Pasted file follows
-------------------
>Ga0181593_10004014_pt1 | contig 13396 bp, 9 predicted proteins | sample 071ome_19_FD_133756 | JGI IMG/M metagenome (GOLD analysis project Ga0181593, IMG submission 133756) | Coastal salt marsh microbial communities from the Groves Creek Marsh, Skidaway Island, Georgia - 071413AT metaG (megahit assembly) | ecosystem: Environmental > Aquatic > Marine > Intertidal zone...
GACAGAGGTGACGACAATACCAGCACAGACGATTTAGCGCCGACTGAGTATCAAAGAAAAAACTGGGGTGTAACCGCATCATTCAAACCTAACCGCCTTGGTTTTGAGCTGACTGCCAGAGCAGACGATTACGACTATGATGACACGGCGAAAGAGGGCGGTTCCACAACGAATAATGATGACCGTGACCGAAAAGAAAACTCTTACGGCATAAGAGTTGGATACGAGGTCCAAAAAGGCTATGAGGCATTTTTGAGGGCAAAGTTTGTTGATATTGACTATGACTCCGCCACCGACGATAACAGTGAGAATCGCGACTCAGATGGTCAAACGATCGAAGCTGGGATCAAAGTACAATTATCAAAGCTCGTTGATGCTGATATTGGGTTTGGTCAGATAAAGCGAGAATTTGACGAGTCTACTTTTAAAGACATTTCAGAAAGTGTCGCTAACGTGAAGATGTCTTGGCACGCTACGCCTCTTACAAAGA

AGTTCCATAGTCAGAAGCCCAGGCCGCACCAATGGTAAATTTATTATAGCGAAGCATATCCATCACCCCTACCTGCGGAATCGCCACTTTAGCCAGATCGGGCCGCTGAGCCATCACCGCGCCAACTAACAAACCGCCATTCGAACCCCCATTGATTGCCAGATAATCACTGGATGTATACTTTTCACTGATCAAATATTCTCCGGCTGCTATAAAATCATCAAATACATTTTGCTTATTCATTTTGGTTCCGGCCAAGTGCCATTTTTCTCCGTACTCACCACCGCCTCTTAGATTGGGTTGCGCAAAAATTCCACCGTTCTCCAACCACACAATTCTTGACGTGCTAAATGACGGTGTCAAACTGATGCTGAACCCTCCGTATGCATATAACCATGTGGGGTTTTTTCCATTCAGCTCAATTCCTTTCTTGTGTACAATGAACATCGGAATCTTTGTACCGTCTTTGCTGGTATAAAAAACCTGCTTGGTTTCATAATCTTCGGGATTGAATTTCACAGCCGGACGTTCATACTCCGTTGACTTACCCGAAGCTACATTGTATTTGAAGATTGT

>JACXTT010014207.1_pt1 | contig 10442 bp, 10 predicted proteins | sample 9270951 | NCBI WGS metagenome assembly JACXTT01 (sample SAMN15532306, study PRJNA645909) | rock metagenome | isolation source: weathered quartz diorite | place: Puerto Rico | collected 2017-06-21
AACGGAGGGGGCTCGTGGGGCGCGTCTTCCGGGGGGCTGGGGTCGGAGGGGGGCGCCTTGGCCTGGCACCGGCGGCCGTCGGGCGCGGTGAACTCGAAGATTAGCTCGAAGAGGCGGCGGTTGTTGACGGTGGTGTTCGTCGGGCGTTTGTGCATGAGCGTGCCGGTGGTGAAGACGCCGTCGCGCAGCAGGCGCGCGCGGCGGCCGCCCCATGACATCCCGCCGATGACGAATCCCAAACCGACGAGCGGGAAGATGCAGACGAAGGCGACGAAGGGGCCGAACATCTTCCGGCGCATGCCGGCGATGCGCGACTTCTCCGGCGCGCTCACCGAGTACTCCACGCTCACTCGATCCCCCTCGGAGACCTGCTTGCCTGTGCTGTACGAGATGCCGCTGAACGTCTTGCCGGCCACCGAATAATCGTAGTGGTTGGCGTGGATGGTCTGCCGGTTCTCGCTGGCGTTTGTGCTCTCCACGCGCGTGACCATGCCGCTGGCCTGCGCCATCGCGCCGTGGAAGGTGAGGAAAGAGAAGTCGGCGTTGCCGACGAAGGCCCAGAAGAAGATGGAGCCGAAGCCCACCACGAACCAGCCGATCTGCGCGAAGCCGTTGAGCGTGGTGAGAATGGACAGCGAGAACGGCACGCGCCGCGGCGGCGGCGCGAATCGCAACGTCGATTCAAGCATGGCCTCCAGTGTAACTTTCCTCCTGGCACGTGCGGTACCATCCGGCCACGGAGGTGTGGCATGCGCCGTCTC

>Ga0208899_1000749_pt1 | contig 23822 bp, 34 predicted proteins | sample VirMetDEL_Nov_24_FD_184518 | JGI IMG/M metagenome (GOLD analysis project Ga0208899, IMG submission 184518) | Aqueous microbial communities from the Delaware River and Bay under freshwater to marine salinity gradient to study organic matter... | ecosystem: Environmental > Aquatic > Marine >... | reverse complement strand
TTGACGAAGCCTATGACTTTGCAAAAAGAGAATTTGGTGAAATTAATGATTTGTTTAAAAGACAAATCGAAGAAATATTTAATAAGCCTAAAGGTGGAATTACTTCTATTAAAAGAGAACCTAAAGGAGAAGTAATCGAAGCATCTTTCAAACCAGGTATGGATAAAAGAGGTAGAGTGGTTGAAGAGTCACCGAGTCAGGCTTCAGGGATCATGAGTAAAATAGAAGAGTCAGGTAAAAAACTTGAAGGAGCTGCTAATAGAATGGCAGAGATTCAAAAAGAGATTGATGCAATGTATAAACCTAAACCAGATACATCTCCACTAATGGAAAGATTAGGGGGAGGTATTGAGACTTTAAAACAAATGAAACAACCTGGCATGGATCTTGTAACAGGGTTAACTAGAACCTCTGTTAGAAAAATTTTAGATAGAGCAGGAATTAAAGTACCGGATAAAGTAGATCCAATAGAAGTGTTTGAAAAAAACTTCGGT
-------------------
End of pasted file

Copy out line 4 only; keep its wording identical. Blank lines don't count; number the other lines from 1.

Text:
>JACXTT010014207.1_pt1 | contig 10442 bp, 10 predicted proteins | sample 9270951 | NCBI WGS metagenome assembly JACXTT01 (sample SAMN15532306, study PRJNA645909) | rock metagenome | isolation source: weathered quartz diorite | place: Puerto Rico | collected 2017-06-21